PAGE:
Advisor

Ross, Matthew K.

Committee Member

Pruett, Stephen B.

Committee Member

Carr, Russell

Committee Member

Pharr, G. Todd

Committee Member

Hanson, Larry

Date of Degree

1-1-2015

Document Type

Dissertation - Open Access

Degree Name

Doctor of Philosophy

College

College of Veterinary Medicine

Abstract

Cardiovascular disease leads in morbidity and mortality in Western societies with no known cure. NADPH oxidase (Nox) contributes to atherosclerosis through the indirect activation of macrophages leading to the internalization of oxidized low density lipoproteins (oxLDL). Chronic inflammation in activated macrophages contributes to atherosclerosis. Because macrophages are positioned at the cross-roads of lipid metabolism in vessel walls, they are important in the cellular pathology of atherosclerosis. Components of the endocannabinoid (eCB) system are vital to atherosclerotic development, since the eCB system has been found to play an important role in the amelioration of atherosclerosis. The eCB system has several components, including the G-protein-coupled cannabinoid receptors (CB1 and CB2); their endogenous ligands, 2-arachidonoylglycerol (2-AG) and anandamide (AEA); and biosynthetic enzymes that produce and degrading these compounds. CB2 signaling has been shown to upregulate immunoprotective and anti-oxidative pathways, whereas CB1 signaling has opposite effects. We hypothesized a mechanistic link between scavenger receptor activation and Nox activity, which leads to enhanced 2-AG biosynthesis via a signaling pathway that activates diacylglycerol lipase beta (DAGLB). Activation of CB2-mediated signaling by enhanced “eCB tone” can potentially reduce oxidative stress in macrophages. The released 2-AG is subsequently catabolized hydrolytic enzymes, leading to enhanced 2-AGbiosynthesis via activated DAGLB. We first proved that macrophage treated with oxLDL can activate Nox and increase reactive oxygen species production. We used human and mouse macrophages to demonstrate cause and effect. Secondly, we demonstrated that increased levels of superoxide causes enhanced 2-AG biosynthesis within the macrophage, and that upregulation in eCB production is an adaptive response to oxidative stress. Finally, we identified and quantified the serine hydrolases found in smooth muscle cells (SMCs) using an activity-based protein profiling (ABPP)-MudPIT approach that our laboratory has previously done using human macrophages. Additionally, the catabolism of 2-AG by primary SMCs was explored to demonstrate SMCs can hydrolyze 2-AG to its metabolites arachidonic acid and glycerol by the known hydrolytic enzymes. We demonstrated that enhancing endocannabinoid tone within the vessel wall is a valuable strategy to reduce the occurrence of inflammation that leads to atherosclerosis.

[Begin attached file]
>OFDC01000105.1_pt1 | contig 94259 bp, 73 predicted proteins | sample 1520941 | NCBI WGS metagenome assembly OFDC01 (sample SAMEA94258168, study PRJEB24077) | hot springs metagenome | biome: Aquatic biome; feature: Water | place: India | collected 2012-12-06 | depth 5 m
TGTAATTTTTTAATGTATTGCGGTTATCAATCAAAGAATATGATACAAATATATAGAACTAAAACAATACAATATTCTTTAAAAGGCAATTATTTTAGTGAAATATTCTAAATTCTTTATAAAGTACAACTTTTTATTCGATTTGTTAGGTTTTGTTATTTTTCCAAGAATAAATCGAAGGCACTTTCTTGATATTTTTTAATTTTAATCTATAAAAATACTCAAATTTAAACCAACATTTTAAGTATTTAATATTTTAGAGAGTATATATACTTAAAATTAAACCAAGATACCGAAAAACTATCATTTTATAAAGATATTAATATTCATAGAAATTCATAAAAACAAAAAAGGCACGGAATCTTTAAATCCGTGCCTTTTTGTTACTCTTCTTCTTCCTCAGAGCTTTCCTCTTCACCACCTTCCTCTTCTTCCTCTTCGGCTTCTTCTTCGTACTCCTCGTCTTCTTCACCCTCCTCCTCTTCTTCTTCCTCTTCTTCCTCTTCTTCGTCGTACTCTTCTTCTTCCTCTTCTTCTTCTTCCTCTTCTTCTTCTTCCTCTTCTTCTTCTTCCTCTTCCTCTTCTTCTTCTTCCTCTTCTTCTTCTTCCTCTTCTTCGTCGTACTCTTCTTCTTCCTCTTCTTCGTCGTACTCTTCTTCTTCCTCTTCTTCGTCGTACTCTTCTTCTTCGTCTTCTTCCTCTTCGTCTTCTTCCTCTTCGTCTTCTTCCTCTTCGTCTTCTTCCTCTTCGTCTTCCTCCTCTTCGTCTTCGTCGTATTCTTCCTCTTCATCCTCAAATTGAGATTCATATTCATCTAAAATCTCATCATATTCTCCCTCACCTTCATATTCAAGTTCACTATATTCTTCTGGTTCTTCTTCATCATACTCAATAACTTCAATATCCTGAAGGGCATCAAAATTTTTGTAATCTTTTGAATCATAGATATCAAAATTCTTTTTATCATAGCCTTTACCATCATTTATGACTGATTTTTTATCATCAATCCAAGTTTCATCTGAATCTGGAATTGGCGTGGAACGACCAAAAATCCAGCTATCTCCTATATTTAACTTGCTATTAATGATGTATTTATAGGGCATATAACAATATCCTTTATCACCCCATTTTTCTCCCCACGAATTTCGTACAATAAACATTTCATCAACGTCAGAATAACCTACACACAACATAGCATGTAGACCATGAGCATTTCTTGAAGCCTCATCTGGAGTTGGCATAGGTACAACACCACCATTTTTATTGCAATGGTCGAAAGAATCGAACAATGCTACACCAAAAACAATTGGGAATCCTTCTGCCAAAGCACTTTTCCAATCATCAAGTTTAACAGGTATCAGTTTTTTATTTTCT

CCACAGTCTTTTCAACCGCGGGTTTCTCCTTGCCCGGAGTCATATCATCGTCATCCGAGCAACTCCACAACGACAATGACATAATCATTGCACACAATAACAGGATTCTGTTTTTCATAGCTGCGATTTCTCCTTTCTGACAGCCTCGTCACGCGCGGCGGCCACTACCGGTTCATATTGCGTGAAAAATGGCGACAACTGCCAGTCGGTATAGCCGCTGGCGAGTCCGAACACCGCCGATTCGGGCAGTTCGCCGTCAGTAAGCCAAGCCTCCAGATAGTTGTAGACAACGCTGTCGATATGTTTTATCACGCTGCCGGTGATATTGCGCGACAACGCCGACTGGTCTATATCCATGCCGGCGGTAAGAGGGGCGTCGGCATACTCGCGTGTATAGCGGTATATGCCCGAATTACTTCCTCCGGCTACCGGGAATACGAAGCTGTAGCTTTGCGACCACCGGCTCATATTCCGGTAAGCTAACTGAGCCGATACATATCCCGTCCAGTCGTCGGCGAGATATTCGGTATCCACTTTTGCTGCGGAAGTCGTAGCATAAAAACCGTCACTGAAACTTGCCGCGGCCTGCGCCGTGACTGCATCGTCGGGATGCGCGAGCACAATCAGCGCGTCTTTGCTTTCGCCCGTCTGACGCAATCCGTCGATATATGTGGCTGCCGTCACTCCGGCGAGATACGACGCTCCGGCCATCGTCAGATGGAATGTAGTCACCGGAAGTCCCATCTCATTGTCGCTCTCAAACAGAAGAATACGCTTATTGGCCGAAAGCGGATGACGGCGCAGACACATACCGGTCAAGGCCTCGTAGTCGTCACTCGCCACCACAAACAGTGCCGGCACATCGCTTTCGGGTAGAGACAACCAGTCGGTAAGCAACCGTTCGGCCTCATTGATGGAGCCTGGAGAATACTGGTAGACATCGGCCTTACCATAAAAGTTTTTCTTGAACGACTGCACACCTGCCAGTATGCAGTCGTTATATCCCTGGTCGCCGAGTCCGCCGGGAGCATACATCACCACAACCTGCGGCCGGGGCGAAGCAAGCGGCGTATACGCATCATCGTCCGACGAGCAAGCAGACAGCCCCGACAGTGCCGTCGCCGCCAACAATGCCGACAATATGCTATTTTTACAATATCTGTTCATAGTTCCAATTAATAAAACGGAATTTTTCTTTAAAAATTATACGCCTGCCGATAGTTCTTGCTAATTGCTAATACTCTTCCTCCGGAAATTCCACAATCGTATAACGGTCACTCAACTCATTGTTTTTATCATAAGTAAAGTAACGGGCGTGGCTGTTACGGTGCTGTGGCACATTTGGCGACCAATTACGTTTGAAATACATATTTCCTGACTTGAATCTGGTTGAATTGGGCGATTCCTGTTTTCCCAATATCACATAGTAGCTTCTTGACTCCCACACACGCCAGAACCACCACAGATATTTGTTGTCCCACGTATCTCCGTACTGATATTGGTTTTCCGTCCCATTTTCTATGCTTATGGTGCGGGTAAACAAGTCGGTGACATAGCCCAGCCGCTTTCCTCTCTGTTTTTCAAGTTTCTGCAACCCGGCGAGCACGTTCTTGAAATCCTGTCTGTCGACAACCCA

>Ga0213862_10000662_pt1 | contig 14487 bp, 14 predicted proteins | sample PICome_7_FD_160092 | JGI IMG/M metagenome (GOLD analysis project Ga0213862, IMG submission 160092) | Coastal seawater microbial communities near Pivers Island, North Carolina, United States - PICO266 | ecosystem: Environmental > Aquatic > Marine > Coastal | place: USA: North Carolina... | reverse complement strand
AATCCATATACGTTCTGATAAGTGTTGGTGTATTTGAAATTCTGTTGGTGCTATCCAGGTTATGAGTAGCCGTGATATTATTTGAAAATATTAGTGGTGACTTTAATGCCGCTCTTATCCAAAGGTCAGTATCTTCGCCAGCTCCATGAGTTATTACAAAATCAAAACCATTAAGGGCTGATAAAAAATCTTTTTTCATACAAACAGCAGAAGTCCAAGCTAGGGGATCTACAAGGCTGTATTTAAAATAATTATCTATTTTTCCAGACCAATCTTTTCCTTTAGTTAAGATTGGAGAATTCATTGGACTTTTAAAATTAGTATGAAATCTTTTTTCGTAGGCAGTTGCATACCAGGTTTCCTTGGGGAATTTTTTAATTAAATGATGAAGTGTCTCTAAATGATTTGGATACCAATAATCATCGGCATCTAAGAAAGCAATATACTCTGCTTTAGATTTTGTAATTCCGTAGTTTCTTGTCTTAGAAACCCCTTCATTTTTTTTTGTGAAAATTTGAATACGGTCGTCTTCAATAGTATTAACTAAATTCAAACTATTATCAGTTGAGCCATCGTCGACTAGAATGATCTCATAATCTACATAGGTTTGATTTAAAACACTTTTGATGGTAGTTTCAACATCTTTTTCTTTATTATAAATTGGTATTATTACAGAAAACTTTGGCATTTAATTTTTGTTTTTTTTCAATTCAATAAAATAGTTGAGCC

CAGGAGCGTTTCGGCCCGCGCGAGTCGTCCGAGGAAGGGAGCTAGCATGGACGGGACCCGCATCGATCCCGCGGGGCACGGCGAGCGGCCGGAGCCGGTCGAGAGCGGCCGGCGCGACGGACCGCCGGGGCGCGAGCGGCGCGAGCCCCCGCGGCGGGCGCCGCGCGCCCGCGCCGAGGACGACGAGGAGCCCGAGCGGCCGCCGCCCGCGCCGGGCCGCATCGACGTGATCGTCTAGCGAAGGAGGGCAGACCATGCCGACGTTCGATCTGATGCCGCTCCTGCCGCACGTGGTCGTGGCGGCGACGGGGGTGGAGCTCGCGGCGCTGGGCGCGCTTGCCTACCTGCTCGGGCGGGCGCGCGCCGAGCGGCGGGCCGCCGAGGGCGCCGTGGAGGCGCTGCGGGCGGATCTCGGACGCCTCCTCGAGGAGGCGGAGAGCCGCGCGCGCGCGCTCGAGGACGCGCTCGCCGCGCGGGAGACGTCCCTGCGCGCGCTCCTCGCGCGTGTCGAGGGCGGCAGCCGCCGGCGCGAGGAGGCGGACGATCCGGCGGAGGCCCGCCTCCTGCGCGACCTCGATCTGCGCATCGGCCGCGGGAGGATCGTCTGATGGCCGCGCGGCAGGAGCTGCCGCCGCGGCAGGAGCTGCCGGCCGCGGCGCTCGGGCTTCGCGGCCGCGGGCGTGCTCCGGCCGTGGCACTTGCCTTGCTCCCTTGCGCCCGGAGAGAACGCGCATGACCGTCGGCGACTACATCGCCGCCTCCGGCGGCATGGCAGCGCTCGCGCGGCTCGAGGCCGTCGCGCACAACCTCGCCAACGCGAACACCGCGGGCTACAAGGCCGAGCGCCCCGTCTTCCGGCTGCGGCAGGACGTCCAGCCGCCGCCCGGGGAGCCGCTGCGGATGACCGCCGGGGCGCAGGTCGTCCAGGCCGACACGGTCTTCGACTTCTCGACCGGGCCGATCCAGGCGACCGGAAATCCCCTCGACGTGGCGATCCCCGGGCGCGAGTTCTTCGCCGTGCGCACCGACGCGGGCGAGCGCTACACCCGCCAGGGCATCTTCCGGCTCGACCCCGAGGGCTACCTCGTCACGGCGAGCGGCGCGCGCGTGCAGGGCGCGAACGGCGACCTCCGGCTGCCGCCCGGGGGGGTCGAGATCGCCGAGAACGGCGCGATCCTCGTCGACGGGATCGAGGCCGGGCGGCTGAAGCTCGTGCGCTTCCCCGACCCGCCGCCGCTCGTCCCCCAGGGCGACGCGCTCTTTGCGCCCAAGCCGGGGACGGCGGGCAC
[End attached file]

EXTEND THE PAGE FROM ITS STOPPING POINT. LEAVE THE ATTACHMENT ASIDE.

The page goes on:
URI

https://hdl.handle.net/11668/19028

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